More SVG Fun

Feb 1 2005

As I’ve mentioned before, I started to incorporate Inkscape into my workflow. At times it’s quite masochistic compared to Illustrator or GIMP, but some things are easier than what I was used to. One of the things is making sure the outline “snaps” to the final rendering grid. That was tough with Illustrator, not because it didn’t have sophisticated aids to do that, but because it used a different renderer than the GNOME desktop.

One thing that totally rocks is that in trunk (0.41) you can work pixel-precise at the target resolution and it’s truly WYSIWYG. It may not have Illustrator’s pixel-preview so that you can see the bitmap rendering even when working on zoomed canvas, but simply having another view at 1:1 works ok[1]. Librsvg then reders it exactly the same as inkscape. I need to see about cairo/xsvg.


Original bitmap on the left. Traced and pixel positioned on the right. Renders just like that with librsvg.

I had an idea how to overcome the complexity of creating icons at multiple resolutions that I wrote about earlier. SVG rocks for theme maintanance - you can save all the work with exporting, since you can just save your working inkscape SVG and that’s it.



Now while I don’t think automatic hinting can help making the icons readable for 16x16, what if I could have layers in the SVG for individual target render size? RSVG would render a layer similarly to how the icon theme engine picks appropriate bitmap version. No need to maintain multiple images. I think doing bitmaps for 16x16 and 24x24 is still going to take less time than doing them in vector, but nothing prevents me having a bitmap in the SVG ;)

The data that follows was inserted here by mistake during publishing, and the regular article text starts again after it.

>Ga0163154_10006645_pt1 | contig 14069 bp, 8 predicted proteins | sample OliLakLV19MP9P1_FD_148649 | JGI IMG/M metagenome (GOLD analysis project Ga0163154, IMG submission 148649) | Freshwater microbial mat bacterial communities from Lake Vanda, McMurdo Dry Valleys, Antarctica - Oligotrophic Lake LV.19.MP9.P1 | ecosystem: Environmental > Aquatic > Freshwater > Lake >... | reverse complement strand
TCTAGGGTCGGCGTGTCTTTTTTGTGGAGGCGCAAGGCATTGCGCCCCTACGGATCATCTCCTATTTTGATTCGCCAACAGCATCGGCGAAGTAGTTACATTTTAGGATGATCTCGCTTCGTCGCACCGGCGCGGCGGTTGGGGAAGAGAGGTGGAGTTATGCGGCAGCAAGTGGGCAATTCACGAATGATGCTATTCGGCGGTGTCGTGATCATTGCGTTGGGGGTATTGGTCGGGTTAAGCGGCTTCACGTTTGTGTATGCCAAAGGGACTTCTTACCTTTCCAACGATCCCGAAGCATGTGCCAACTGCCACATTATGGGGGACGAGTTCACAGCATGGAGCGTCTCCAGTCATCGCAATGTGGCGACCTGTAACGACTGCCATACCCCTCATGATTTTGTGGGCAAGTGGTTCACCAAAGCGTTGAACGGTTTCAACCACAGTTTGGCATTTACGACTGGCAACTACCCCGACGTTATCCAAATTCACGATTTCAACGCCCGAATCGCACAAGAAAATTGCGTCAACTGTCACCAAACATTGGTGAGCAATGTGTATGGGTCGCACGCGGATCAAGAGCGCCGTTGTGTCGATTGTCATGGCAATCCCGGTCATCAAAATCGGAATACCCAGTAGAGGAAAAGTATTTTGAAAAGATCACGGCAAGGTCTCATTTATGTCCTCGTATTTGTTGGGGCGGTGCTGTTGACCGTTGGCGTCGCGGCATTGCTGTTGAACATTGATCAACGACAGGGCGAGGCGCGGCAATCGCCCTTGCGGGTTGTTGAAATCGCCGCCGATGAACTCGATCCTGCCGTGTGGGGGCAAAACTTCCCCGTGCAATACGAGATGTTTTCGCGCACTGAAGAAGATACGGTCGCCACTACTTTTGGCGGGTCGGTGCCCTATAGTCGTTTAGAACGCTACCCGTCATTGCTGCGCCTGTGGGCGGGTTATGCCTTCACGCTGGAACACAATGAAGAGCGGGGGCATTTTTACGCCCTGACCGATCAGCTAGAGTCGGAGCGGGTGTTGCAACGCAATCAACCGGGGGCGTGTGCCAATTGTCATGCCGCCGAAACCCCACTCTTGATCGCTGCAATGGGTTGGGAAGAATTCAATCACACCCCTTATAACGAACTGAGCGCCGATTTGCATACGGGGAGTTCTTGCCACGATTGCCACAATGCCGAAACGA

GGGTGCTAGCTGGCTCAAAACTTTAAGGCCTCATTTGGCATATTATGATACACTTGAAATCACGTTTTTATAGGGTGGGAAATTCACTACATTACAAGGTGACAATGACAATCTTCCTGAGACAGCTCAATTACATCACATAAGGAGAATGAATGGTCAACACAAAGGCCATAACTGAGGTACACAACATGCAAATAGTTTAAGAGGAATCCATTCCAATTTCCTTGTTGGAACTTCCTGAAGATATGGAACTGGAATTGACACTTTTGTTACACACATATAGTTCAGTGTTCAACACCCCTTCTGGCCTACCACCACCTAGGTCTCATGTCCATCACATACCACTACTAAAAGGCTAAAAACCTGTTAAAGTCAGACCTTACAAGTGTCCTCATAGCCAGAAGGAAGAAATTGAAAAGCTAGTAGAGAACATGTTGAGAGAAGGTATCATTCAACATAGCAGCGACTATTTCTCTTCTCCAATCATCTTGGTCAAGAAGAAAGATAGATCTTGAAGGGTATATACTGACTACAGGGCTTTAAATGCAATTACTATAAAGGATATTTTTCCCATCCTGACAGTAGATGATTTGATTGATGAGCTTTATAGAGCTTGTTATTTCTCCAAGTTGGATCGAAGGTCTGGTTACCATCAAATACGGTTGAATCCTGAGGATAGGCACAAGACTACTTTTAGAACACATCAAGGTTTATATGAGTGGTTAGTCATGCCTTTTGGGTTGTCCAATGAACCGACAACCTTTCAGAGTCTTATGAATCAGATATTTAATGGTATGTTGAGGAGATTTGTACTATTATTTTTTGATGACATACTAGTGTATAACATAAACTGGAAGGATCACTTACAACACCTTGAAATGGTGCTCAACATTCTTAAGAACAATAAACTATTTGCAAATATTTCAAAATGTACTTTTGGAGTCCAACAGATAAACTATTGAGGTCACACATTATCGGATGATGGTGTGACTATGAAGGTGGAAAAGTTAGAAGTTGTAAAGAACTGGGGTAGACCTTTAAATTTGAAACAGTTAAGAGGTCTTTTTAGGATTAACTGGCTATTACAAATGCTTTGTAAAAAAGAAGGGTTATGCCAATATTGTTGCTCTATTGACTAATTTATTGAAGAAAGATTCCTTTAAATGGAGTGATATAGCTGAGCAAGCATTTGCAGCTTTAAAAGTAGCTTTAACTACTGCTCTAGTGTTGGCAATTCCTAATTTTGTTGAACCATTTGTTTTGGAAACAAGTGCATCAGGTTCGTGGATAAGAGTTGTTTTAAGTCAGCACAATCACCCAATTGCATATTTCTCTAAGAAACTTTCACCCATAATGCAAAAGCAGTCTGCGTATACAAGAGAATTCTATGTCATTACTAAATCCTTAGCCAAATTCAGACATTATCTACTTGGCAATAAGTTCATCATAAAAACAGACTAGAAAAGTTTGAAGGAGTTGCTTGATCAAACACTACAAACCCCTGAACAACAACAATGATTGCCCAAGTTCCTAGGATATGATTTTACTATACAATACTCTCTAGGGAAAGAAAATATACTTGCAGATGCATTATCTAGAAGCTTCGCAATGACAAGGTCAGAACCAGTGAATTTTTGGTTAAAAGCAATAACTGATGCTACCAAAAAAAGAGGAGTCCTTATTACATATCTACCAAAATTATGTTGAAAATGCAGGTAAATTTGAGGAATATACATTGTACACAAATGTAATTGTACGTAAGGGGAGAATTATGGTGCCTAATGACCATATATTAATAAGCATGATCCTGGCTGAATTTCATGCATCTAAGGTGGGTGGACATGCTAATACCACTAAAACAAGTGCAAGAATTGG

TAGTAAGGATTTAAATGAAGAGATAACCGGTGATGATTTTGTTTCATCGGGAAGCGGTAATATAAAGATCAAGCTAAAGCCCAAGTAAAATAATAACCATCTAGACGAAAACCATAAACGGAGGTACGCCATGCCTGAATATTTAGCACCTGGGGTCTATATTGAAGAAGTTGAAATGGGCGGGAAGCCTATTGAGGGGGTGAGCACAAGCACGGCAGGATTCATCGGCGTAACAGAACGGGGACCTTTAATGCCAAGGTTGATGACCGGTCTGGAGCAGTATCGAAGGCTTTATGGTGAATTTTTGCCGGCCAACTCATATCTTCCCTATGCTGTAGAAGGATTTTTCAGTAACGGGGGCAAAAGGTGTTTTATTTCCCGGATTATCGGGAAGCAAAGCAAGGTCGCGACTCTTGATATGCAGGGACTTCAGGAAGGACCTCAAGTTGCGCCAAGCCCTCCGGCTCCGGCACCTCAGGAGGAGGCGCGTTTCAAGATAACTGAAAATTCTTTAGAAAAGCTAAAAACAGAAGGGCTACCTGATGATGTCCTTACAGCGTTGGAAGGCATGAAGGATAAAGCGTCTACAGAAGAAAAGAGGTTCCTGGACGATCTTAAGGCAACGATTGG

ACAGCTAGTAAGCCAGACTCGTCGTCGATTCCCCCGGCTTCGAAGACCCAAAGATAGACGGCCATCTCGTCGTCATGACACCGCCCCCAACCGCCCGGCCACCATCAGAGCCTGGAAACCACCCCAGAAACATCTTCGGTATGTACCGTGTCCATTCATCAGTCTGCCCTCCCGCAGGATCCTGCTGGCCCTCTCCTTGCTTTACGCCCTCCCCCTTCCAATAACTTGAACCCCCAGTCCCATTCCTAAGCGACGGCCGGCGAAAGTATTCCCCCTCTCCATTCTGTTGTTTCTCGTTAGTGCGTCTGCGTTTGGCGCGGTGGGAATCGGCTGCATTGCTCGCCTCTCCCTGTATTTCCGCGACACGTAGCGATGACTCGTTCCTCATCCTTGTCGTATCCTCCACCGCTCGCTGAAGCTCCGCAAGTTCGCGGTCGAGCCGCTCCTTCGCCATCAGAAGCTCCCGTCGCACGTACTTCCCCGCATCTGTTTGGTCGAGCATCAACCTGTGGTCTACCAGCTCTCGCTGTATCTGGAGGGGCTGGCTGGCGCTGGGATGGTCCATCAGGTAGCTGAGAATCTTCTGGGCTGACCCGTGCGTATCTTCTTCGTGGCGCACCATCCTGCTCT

Alternatively it could have the layers toggled invisible for regular rendering. But if we had some switch in inkscape to “solo” particular layer, 16x16 and 24x24 bitmap rendering could be automated with a script and still maintain a single file.

[1] I also noticed the simplification wrt grid functionality really makes sense. I haven’t missed not being able to see the grid without snapping to it at all. If I want to see the grid, I mostly want to snap to it too. If I don’t, I just hide it.

On the other hand I found out I really miss being able to node select from multiple objects. I’m a consistant shape tweaker and not being able to move a bunch of nodes from multiple overlaid objects is a pain.